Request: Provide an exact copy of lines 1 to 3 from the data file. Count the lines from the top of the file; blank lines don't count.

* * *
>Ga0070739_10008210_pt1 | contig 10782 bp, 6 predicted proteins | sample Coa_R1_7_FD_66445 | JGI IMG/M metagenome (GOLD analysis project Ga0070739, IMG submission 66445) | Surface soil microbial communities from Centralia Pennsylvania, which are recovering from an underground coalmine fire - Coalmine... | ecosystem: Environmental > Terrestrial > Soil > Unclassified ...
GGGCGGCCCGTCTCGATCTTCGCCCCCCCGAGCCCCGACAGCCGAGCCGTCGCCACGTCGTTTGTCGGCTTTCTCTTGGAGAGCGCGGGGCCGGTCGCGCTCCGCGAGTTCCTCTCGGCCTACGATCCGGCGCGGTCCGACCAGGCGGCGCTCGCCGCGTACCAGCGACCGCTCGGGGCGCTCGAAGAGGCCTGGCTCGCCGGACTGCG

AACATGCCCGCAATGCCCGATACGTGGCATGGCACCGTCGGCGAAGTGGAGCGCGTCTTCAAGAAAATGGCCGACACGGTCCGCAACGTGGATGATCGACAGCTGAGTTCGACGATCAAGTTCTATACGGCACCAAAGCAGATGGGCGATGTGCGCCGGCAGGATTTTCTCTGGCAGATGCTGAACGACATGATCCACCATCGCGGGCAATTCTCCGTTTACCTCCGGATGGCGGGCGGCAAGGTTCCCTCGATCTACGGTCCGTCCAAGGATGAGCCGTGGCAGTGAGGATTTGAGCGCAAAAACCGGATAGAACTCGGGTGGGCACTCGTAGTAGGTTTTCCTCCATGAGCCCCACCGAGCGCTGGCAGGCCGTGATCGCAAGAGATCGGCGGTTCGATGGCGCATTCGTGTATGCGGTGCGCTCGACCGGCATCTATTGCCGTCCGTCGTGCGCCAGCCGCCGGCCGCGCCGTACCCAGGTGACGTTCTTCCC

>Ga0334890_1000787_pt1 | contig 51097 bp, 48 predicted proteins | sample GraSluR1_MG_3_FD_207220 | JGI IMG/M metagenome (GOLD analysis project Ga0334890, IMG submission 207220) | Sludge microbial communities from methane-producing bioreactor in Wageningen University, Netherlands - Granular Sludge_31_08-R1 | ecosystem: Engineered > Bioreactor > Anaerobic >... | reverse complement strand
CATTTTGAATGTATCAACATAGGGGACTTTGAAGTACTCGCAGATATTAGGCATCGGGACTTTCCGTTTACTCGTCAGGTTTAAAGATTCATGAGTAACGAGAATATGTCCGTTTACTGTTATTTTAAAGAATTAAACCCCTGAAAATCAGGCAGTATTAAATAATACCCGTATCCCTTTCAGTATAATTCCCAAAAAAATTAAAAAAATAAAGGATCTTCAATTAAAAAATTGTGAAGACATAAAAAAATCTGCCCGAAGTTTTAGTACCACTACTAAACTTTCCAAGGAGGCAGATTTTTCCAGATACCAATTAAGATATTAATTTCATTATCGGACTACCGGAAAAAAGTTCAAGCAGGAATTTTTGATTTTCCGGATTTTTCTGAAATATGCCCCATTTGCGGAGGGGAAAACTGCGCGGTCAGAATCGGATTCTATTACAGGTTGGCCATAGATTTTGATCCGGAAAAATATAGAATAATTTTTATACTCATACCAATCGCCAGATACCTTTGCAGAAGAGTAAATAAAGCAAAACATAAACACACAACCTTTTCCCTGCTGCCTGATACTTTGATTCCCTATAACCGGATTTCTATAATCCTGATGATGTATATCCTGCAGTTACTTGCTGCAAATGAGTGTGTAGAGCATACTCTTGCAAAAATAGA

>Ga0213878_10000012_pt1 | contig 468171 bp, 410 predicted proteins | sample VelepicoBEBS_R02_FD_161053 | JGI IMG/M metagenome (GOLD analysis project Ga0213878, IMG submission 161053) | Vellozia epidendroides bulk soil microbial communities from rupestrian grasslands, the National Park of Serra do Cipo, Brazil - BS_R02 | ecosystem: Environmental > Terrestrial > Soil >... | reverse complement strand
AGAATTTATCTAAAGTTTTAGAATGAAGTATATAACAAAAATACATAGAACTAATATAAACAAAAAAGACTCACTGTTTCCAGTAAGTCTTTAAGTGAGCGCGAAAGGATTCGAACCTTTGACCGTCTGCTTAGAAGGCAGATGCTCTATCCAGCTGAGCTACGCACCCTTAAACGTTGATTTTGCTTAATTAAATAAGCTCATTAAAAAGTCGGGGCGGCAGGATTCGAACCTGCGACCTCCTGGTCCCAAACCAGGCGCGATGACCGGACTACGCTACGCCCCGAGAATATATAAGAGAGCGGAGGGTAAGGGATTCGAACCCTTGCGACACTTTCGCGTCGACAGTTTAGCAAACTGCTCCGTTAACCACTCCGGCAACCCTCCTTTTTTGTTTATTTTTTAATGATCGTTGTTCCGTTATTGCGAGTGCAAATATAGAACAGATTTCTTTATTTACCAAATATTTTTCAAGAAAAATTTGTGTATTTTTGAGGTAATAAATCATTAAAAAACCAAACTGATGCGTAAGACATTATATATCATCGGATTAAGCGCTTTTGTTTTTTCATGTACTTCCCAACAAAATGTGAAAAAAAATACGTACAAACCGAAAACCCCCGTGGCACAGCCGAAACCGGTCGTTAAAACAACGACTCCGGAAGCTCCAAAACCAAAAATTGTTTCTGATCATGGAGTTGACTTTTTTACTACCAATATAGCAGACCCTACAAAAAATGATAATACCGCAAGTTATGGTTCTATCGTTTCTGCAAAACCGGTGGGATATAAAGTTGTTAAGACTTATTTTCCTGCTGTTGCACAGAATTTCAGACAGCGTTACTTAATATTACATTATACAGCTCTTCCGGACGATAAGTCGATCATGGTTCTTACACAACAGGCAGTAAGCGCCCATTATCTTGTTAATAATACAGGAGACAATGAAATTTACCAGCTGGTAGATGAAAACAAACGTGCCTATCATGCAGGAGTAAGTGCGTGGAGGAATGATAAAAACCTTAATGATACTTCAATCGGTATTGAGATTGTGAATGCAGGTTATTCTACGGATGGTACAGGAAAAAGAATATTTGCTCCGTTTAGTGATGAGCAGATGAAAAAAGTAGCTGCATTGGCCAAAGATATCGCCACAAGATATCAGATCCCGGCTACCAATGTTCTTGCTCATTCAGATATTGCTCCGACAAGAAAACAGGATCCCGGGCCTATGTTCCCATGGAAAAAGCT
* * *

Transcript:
>Ga0070739_10008210_pt1 | contig 10782 bp, 6 predicted proteins | sample Coa_R1_7_FD_66445 | JGI IMG/M metagenome (GOLD analysis project Ga0070739, IMG submission 66445) | Surface soil microbial communities from Centralia Pennsylvania, which are recovering from an underground coalmine fire - Coalmine... | ecosystem: Environmental > Terrestrial > Soil > Unclassified ...
GGGCGGCCCGTCTCGATCTTCGCCCCCCCGAGCCCCGACAGCCGAGCCGTCGCCACGTCGTTTGTCGGCTTTCTCTTGGAGAGCGCGGGGCCGGTCGCGCTCCGCGAGTTCCTCTCGGCCTACGATCCGGCGCGGTCCGACCAGGCGGCGCTCGCCGCGTACCAGCGACCGCTCGGGGCGCTCGAAGAGGCCTGGCTCGCCGGACTGCG

AACATGCCCGCAATGCCCGATACGTGGCATGGCACCGTCGGCGAAGTGGAGCGCGTCTTCAAGAAAATGGCCGACACGGTCCGCAACGTGGATGATCGACAGCTGAGTTCGACGATCAAGTTCTATACGGCACCAAAGCAGATGGGCGATGTGCGCCGGCAGGATTTTCTCTGGCAGATGCTGAACGACATGATCCACCATCGCGGGCAATTCTCCGTTTACCTCCGGATGGCGGGCGGCAAGGTTCCCTCGATCTACGGTCCGTCCAAGGATGAGCCGTGGCAGTGAGGATTTGAGCGCAAAAACCGGATAGAACTCGGGTGGGCACTCGTAGTAGGTTTTCCTCCATGAGCCCCACCGAGCGCTGGCAGGCCGTGATCGCAAGAGATCGGCGGTTCGATGGCGCATTCGTGTATGCGGTGCGCTCGACCGGCATCTATTGCCGTCCGTCGTGCGCCAGCCGCCGGCCGCGCCGTACCCAGGTGACGTTCTTCCC